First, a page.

As I ask you medical men to accord the Lord His place in the sick chamber and the operating room, emphasizing that the Savior has lost none of His power to help and heal, I also warn you, the shut-in friends, against accepting the counsel of those who tell you to forget your doctor and medicine and who promise that they can cure you miraculously. Not a word of Scripture says that physicians are unnecessary, and so much fraud has been attached to the work of faith healers that their claims should be regarded with suspicion. Only last week a listener wrote that at a large faith-healing meeting a woman saw her maid, otherwise strong and healthy, come to the platform with crutches, to be cured—supposedly—on the spot and throw her crutches away.—Inquiry revealed that the woman received five dollars every time she practiced this deceit.—While I will defend with all my power the truth that Jesus can heal you, I will just as emphatically deny any one the right to insist that He must heal you or that certain persons have full power to cure. Put your whole trust in Christ! He knows what is best for you. If He restores your health, show your gratitude by walking closely with the Savior for the rest of your days. Should He permit you to linger on your sickbed, pray for the grace to say, “Thy will be done,” and to know in unshaken confidence that your suffering is for your eternal good, that the affliction you endure is to prepare you for the better land, where there shall be no more anguish! Look to your Savior for strength; as His love lessens your pain and builds your trust, you will know beyond question that “the sufferings of this present time are not worthy to be compared with the glory which shall be revealed in us”!

Though you have never been physically sick and you feel strong, you have an inner disease far more disastrous even than loathsome leprosy. You are suffering from sin’s curse. No human remedy can stop that treacherous cancer which destroys both body and soul. But Jesus came down from heaven to destroy the power of sin. Yet He did not remove your transgressions, as He healed the lepers, merely by a word. He had to satisfy the demand of divine justice that every sin committed by every sinner throughout long and corrupt centuries be fully atoned. Only in one way could that fearful, humanly impossible payment be made—by the Son of God’s self-sacrifice on Calvary’s cross. There, my fellow redeemed, He died for you. What question, therefore, could be more direct and necessary than this: “Are you thankful to Christ?”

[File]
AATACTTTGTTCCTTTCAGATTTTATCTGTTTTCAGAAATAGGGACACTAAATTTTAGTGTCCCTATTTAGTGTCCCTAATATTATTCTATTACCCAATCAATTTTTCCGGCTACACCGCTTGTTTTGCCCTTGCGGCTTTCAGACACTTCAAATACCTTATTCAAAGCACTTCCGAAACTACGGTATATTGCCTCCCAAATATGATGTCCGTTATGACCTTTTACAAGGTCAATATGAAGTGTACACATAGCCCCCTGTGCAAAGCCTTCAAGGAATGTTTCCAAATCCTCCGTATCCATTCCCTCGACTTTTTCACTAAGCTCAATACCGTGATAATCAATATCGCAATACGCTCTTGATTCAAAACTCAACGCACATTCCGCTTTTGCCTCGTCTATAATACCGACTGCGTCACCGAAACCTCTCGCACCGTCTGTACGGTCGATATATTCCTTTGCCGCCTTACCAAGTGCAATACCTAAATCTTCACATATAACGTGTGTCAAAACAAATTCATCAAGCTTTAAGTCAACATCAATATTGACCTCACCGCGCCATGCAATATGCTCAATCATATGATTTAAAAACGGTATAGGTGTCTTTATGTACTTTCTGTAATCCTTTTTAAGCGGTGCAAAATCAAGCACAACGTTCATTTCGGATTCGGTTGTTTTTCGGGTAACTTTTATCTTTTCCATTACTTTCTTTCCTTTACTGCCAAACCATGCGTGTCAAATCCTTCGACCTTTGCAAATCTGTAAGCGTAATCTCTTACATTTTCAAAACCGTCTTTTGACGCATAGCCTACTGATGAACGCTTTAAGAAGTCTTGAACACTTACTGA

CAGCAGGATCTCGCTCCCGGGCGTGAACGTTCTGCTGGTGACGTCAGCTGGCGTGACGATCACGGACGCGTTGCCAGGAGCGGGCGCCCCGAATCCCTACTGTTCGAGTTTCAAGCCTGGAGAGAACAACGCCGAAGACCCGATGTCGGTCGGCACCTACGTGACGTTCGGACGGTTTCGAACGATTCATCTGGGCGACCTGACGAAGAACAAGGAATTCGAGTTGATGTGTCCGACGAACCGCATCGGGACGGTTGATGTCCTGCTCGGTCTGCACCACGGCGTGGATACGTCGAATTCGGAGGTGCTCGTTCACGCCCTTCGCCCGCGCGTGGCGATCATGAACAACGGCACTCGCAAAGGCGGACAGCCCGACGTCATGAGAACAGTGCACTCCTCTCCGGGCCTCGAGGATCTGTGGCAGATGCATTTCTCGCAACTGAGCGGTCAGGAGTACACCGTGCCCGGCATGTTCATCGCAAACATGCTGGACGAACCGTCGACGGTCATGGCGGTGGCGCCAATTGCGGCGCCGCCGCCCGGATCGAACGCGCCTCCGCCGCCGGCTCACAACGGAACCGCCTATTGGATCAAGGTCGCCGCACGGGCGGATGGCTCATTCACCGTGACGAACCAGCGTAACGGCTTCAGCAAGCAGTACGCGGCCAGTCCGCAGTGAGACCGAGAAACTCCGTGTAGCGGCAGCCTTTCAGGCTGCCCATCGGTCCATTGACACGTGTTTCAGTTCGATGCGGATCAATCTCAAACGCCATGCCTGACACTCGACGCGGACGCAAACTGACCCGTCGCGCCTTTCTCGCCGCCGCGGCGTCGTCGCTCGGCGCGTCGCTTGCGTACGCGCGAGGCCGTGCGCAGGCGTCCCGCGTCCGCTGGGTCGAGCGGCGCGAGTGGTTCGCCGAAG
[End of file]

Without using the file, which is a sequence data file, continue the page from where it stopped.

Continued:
II

YOU HAVE OFTEN REFUSED TO THANK CHRIST

Before you answer, see what happened when by that astonishing miracle the offensive disease left and the ten lepers were completely cured! What intense joy must have gripped these sufferers when they felt themselves cleansed, saw the ugly blotches of leprosy disappear, found their body whole and healthy! They were new men with opportunity and happiness greater than they had ever dared to hope. We should expect that as fast as they could, they would run back to the Lord, offering Him anything He might ask. Instead, however, nine of the ten men failed to return to Christ. They sent Him no word of gratitude. They forgot Him completely. A few moments before they had pleaded, “Jesus, Master, have mercy on us!” A few moments later they were too preoccupied to say even, “‘Jesus, Master,’ we thank Thee!”

Pained by this thanklessness, our Lord says, “‘Where are the nine’ who were cleansed?” Today, too, we can almost hear the same sorrow in His voice as He beholds our marvelously blessed nation and asks: “Where is the thankful America? Where are the grateful homes that praise God for His mercies? Where are the appreciative young people who know what I, their Savior, have done for them? Where are believing fathers and mothers who are on their knees before the Lord? Where is the mighty coast-to-coast chorus of 135,000,000 Americans exalting the cross, the blood, the Gospel grace of salvation?” The Almighty has blessed us as the citizens of no other nation. War’s horror has not touched our shores. We have fewer casualties than our allies. The food supply in this country, despite rationing, is unquestionably more ample than in any other part of the world. Besides these material blessings, we enjoy individual and national liberties which the rest of the world can regard only with awe and amazement.